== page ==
The Case of Not-So-Nimble U.S. Higher Education

Several of my past essays grouse about higher education not being particularly nimble places despite administrators who implore faculty to be more so while they themselves are anything but nimble. My own workplace is warming to the idea the institution is not as nimble as we would like. My hopes are some administrators are awakening the realization the true hindrance to our lack of dexterity lies both within themselves and their peers. While an individual faculty person can “flip a classroom” or engage students with real problem-oriented assignments a university must itself inspire a complete culture of creative thinking and innovation, not simply using sole faculty in specific departments as examples of “See, look what Professor X is doing! Isn’t that spectacular?”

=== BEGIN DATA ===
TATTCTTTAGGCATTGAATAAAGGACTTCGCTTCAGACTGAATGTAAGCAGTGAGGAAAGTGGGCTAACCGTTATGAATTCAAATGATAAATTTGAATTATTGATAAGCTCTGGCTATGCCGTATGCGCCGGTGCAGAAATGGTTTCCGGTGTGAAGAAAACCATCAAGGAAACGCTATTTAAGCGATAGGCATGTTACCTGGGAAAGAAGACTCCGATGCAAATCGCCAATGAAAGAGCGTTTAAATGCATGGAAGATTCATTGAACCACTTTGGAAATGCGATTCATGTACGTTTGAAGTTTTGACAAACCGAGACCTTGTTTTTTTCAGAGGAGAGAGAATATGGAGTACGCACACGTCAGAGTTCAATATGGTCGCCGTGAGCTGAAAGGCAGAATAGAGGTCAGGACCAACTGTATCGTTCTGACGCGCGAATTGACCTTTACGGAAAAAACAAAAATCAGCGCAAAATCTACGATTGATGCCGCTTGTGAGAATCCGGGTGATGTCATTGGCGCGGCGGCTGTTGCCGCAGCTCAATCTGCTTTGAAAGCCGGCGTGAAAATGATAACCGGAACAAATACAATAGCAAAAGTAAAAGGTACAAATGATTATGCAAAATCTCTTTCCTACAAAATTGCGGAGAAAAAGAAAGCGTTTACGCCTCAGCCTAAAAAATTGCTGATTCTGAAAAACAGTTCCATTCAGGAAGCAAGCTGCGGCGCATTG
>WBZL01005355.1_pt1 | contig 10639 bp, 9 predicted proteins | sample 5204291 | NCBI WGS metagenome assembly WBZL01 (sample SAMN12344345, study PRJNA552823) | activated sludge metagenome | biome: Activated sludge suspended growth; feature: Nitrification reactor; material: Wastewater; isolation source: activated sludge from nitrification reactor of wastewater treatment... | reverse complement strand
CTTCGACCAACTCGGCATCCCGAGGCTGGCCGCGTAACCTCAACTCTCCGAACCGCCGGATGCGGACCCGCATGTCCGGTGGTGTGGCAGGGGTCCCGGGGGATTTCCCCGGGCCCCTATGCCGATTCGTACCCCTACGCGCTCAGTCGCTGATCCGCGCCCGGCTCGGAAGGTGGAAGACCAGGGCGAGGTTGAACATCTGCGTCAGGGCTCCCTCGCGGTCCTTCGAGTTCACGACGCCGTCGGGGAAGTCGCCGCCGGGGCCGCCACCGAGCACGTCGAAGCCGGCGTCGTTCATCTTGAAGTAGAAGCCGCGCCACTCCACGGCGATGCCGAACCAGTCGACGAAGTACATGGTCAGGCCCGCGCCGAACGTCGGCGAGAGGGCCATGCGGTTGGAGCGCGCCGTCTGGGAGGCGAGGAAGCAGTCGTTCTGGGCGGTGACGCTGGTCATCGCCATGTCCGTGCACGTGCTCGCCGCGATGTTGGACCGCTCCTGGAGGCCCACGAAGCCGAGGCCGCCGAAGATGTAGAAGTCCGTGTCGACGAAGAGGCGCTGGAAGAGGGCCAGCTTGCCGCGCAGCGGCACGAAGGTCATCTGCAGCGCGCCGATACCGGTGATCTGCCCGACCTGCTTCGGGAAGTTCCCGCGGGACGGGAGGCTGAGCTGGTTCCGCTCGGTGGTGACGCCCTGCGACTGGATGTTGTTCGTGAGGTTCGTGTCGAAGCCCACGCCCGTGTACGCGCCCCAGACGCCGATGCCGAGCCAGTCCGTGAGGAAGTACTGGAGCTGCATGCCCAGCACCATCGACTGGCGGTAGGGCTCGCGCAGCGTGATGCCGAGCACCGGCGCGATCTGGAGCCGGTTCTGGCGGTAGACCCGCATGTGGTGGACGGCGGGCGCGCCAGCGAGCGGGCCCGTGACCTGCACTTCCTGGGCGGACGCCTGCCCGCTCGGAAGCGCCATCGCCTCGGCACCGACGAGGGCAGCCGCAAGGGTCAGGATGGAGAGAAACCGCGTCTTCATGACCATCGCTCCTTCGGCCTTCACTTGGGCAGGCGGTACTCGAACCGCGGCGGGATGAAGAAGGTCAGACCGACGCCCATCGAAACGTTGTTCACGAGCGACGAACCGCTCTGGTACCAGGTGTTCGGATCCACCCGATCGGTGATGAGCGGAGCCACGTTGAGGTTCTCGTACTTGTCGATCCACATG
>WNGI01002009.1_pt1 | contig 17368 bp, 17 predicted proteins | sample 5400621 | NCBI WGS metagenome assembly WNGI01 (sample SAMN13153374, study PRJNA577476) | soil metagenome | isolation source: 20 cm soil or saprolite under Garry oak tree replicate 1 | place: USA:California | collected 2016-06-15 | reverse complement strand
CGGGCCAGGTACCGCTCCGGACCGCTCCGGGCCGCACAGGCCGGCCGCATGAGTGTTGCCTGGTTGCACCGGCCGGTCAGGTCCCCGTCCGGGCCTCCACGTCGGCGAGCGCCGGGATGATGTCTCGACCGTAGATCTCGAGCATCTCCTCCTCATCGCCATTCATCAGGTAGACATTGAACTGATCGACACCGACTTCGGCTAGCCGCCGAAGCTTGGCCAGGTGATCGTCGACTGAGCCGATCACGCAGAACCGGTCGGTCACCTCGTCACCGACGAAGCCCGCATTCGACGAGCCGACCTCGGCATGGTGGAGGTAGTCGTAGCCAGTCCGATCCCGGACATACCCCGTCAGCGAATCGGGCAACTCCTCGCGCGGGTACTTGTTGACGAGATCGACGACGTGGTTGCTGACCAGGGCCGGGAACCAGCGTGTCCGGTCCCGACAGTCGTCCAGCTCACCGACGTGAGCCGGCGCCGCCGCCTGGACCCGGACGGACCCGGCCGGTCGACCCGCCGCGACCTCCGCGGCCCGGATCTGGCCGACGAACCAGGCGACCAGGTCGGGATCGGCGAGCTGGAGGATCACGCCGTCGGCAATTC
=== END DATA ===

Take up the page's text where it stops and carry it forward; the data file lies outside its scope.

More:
Colleges and universities across the United States were seen both as sources of innovative thought and sites of infectious social liberalization. Examples are easy to find, from UC-Berkeley on the West Coast, Kent State in the Midwest, to Columbia University in New York, university and colleges across the United States were loathed by many as disruptive to U.S. culture, promulgating ideas of free love, Socialism, peace (or anti-war), Civil Rights, and other ideas which some people felt threatened the very fabric of the U.S.

UCB Bear-smCurrently, I would argue universities and colleges are not the liberating influencers they once were. I feel comfortable saying this in part because U.S. society has become more liberal, has become more accepting of people, more nuanced in their approaches to societal concerns. U.S. society has become more tolerate of the LGBTQ community, has over-come some aspects of racism, such as interracial dating and marriage.